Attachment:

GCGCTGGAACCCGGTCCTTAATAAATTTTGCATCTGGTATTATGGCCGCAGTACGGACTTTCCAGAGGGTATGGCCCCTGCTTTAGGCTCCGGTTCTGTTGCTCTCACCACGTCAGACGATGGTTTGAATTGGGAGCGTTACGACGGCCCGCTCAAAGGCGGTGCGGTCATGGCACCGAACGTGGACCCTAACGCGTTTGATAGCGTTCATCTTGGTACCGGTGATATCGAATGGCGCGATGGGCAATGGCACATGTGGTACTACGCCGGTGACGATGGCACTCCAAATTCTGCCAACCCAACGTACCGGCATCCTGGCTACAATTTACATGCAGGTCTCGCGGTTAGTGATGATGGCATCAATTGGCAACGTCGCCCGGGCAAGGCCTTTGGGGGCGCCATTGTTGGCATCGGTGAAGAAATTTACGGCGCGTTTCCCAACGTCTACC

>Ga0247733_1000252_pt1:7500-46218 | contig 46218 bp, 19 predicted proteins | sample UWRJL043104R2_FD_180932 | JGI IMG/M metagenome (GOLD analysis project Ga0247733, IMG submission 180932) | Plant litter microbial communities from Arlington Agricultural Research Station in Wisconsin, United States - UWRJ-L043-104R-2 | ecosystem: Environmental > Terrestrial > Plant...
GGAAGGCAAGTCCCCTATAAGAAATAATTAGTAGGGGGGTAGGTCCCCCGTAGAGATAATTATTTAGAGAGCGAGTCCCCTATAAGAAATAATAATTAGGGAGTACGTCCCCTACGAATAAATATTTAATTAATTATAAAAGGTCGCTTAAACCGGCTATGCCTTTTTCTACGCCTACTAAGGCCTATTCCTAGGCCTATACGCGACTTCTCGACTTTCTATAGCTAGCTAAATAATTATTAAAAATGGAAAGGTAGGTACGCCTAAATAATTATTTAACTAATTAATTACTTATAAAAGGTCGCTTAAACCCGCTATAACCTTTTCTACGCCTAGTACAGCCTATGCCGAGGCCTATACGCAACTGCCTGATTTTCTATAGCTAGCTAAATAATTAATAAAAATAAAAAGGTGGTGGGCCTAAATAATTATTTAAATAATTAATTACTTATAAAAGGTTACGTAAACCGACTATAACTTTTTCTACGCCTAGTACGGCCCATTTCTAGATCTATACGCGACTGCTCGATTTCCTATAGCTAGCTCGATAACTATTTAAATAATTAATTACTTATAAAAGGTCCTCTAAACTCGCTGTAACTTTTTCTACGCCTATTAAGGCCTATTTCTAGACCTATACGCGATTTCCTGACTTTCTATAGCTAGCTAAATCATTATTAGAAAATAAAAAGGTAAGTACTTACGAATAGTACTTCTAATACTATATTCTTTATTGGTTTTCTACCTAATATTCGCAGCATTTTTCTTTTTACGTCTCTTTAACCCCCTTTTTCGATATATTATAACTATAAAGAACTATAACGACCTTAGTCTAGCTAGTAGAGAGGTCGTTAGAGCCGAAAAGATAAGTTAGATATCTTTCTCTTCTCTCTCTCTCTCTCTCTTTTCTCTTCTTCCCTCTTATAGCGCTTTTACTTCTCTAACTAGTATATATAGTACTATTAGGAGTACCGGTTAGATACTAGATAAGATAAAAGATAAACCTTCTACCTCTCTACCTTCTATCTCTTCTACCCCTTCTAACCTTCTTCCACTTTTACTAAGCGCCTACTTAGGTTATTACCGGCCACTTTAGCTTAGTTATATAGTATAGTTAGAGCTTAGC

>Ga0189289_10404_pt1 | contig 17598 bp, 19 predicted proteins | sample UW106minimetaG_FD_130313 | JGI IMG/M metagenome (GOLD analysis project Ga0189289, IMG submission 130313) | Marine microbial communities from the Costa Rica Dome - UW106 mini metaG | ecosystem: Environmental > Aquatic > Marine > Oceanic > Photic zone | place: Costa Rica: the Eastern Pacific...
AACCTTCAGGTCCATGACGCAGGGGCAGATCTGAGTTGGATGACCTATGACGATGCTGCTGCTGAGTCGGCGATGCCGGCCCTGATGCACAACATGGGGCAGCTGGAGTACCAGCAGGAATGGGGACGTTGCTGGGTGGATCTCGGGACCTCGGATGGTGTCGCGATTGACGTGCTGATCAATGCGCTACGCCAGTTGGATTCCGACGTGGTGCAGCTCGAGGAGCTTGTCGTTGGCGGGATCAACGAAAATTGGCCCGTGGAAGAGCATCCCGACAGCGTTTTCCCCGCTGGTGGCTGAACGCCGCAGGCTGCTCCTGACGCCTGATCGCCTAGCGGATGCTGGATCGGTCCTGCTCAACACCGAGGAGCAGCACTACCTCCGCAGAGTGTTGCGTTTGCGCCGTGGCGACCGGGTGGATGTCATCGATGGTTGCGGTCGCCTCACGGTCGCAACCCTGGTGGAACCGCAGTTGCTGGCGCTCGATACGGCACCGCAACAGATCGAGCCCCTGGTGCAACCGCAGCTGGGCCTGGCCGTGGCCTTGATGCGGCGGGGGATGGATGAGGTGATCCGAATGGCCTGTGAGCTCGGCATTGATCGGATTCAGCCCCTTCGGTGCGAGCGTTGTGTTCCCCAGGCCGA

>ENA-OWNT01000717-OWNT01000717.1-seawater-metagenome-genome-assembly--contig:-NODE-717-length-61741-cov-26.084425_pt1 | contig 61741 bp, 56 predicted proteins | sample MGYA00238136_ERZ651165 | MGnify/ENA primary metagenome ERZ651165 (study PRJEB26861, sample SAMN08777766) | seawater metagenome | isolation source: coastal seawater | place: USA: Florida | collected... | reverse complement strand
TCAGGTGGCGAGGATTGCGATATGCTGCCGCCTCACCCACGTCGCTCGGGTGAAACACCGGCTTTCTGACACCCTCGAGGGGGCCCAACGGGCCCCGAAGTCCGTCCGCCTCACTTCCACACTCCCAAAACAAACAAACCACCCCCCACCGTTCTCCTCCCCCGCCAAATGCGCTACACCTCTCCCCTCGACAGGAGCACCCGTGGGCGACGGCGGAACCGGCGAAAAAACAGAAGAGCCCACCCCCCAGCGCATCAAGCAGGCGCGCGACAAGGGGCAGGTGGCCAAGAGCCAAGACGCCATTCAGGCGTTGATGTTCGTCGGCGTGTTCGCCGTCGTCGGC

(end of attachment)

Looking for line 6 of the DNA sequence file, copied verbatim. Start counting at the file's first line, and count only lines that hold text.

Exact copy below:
>ENA-OWNT01000717-OWNT01000717.1-seawater-metagenome-genome-assembly--contig:-NODE-717-length-61741-cov-26.084425_pt1 | contig 61741 bp, 56 predicted proteins | sample MGYA00238136_ERZ651165 | MGnify/ENA primary metagenome ERZ651165 (study PRJEB26861, sample SAMN08777766) | seawater metagenome | isolation source: coastal seawater | place: USA: Florida | collected... | reverse complement strand